But the border patrols were standing there and keeping an eye on it. If they caught you, you couldnít go. Yes, my parents had to go and my sister. They were in Lasůwka, and there was a sawmill at the end of the village. They were living there, they took them, somebody had to give them shelter, it was like this war now with those Serbs. And there they were, and my mother told my youngest sister to go and fetch some things. She went through the forest, and through the border. She came into the house, crept by the barn somehow. She said there were only spiders, nobody about the house. And some Czech soldier was going by on horseback. He approached the window. She crouched inside, hid herself. She said, ďI went out, he wasnít there. So I went along the road, near our field as if collecting flowers, and he appeared. I was afraid, what he would do to me - hope he wonít kill me.Ē But he didnít notice her. And my brother once went to fetch the rabbits, they started shooting near Orlica, and one rabbit got into the water. They nearly killed him. The times were hard after the war. I didnít experience that personally, but those who did, those who had to go, it was awful. My sister told me there was a cat left behind, it walked about the household, meowed, was hungry.
Section 5
What happened next with your family?
They stayed in Gorzanůw, then in Zablocie for a while. In Gorzanůw, they were working for the Poles, well, they didnít complain. Next, there were transports and they left.

How did you feel when they were leaving?
It was hard. You know, I couldnít speak, only in Czech.

How did you communicate then?
My husband knew German, so we spoke German, heíd been in Dortmund. Later, I learnt.

How did you feel when your family were leaving?
Oh, Jesus! When they were packing up, going, how I cried! We all had known each other for so many years, I was used to the people in Mloty. And then I saw the transport coming. They were crying as well - they had to leave everything behind, leave. It was hard only to look at. My mother swore, during the war, that those boys were dying so much in the war. Fathers and sons. She swore at Hitler. She said, ďWe will not win.Ē There were lots of spies, too many, too many enemies he had - the whole of the world. If heíd been different, even Poles would have joined him, but he had everyone for an enemy.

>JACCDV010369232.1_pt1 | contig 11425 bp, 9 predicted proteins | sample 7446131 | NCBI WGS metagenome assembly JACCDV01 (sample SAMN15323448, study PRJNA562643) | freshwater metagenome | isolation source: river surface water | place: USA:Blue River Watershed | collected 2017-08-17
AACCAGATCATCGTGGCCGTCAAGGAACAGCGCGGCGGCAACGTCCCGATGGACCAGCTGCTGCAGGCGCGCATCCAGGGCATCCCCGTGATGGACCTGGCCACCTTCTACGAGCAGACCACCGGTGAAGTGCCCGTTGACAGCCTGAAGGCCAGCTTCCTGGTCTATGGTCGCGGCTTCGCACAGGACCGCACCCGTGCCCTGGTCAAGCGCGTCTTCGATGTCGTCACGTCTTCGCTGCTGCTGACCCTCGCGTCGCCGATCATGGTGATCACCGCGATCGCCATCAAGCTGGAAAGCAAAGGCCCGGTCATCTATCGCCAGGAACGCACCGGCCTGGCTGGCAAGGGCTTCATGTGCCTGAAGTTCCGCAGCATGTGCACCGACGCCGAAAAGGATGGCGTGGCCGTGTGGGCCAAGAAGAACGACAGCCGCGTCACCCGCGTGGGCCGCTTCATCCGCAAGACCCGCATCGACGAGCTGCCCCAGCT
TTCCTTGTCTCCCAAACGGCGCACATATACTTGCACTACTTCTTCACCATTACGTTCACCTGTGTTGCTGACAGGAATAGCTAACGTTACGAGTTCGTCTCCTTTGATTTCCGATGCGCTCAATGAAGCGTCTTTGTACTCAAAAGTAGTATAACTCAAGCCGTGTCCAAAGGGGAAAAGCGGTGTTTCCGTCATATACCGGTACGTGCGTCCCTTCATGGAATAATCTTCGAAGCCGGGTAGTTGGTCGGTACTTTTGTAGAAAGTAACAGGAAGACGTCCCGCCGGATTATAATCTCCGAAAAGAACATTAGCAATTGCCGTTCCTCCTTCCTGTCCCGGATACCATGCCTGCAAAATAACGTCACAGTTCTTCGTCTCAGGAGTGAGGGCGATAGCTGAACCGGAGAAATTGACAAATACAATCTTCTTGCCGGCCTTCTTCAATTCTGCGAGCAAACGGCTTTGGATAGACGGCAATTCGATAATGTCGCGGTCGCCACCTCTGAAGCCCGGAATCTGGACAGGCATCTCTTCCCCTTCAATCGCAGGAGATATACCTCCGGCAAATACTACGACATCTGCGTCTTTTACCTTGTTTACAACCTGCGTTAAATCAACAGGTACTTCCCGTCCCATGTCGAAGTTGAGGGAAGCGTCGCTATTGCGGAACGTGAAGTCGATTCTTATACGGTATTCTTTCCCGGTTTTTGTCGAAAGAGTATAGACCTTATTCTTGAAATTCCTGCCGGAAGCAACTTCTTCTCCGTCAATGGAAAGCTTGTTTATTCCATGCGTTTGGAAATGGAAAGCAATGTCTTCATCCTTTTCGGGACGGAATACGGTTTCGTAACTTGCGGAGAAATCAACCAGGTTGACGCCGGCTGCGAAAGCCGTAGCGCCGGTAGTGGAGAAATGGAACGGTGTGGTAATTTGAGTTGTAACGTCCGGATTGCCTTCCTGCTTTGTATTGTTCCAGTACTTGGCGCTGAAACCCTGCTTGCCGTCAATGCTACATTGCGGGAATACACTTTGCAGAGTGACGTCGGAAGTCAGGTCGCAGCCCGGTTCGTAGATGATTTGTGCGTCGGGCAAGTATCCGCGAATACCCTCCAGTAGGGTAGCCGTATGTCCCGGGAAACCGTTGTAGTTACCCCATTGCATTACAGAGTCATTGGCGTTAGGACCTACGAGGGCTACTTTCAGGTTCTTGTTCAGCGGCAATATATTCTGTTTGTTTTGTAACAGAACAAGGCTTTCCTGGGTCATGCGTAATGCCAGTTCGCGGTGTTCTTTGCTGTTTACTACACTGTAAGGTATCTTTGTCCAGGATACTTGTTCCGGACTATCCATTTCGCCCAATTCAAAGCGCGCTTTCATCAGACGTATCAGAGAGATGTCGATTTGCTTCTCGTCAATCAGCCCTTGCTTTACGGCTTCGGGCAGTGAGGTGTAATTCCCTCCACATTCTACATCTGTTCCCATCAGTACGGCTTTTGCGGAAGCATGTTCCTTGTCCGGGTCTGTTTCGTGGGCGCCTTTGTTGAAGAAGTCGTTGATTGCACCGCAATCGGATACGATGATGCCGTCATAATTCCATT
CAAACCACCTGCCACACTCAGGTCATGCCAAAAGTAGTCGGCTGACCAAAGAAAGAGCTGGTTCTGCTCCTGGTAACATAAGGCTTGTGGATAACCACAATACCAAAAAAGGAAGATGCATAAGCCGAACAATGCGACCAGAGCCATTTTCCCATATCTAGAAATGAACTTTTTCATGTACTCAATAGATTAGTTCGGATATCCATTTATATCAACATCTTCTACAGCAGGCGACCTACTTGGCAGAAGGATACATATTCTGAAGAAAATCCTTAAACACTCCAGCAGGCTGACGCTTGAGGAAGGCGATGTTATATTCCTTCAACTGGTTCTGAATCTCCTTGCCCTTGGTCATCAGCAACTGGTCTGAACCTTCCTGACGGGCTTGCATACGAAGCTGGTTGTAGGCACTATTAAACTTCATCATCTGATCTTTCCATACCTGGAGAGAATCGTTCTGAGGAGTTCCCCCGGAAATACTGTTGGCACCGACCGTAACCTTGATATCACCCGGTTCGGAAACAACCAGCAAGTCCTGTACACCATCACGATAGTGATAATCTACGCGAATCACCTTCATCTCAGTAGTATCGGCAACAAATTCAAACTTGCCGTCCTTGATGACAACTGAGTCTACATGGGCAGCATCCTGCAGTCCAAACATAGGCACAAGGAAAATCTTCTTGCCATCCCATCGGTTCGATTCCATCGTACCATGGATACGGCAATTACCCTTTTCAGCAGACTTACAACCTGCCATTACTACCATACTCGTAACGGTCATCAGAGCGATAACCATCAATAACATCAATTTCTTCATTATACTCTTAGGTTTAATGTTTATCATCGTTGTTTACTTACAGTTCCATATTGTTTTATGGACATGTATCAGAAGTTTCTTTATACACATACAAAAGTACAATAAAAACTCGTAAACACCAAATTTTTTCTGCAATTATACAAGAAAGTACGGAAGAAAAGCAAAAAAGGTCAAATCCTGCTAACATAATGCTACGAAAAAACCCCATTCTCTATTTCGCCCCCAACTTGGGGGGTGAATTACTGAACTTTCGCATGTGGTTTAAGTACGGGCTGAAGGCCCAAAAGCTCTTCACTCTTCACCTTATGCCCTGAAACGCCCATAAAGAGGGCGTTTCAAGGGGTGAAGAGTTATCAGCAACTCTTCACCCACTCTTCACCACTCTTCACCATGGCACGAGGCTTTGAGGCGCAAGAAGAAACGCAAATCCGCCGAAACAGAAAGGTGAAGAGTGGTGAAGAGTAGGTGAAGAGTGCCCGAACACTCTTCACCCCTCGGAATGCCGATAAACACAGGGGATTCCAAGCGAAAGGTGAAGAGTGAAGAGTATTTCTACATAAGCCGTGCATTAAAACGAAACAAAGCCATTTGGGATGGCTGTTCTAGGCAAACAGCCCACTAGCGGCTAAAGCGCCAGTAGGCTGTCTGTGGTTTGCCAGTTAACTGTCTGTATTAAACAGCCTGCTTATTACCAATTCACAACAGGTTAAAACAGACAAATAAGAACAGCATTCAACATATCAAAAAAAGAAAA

When I was a maid, I had to have certificates dating back to generations before, that I was not Jewish. I had to have such papers, but they got lost in the Czechs. It was an order: every girl, every boy, everybody has to have them. If somebody was traced back to a Jew, they were... I had those papers, typewritten, a whole heap of them. About my grandfather, my great-grandfather and on, and on, you know, it was awful.
Section 6
What did they do to people who were Jewish?
There werenít any around. But I heard, they didnít belong to Germany, they were not citizens. My mother arranged for the papers for me in the parish. She said if I ever wanted to get married or anything, I needed them. Like birth certificates. You had to have them.

Tell me something about your school, please.
There were good dinners, the Czechs made an effort. They gave children presents for Christmas. Every year, they did. There are small houses there, but not many. people buy them now as their holiday homes, itís the mushrooms, fish, peace and quiet, the air. But fruit would never ripen there, too cold. Until May, there was always snow lying about. And the church fairs were beautiful there, in the Czechs. The merry-go-round, oh! Later we missed it; we didnít have it in Germany.

What did the church fairs look like?
There was a service in the church, and the whole square was full of it - various things, a fair, stalls, everything. Oh! The hot sausages, Jesus! What wasnít there? Beautiful! Merry-go-rounds and swings for young children. everything was very beautiful, it was always at the end of June. We always went. My mother once wrote me a letter from East Germany: ďWe will never again see those church fairs, we will die here.Ē They were in Freiberg.

Do you remember your first contacts with the Poles?
They came to Mloty.

What impression did they make on you?
I canít say that there was anything wrong about them. I was young, I didnít understand. They were laughing, so I was laughing as well, though I didnít know why.

Apart from you, did any other Germans stay behind in Mloty after the displacement?
No, I was the only one who stayed there. Who else could be there? There was a man, an electrician, he spoke Polish a bit. Either his mother was Polish or his father - I donít remember. They kept him because he understood electricity. When Poles came they didnít know much about it. Later, he moved from Mloty to Nowa Bystrzyca, and then took one of the transports. Other than that, it was only me.

How did the Poles treat you?
Well, I canít complain, I didnít have any problems with anyone, they all liked me.
Section 7
I heard about some groups of looters being active around here.